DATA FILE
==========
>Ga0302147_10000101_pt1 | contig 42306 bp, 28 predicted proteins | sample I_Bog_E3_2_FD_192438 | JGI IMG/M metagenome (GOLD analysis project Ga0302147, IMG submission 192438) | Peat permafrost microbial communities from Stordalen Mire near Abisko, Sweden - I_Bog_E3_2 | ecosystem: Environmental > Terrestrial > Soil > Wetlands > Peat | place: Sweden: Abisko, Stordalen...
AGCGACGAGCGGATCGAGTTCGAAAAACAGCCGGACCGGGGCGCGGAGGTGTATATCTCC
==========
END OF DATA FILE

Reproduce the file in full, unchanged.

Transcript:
>Ga0302147_10000101_pt1 | contig 42306 bp, 28 predicted proteins | sample I_Bog_E3_2_FD_192438 | JGI IMG/M metagenome (GOLD analysis project Ga0302147, IMG submission 192438) | Peat permafrost microbial communities from Stordalen Mire near Abisko, Sweden - I_Bog_E3_2 | ecosystem: Environmental > Terrestrial > Soil > Wetlands > Peat | place: Sweden: Abisko, Stordalen...
AGCGACGAGCGGATCGAGTTCGAAAAACAGCCGGACCGGGGCGCGGAGGTGTATATCTCC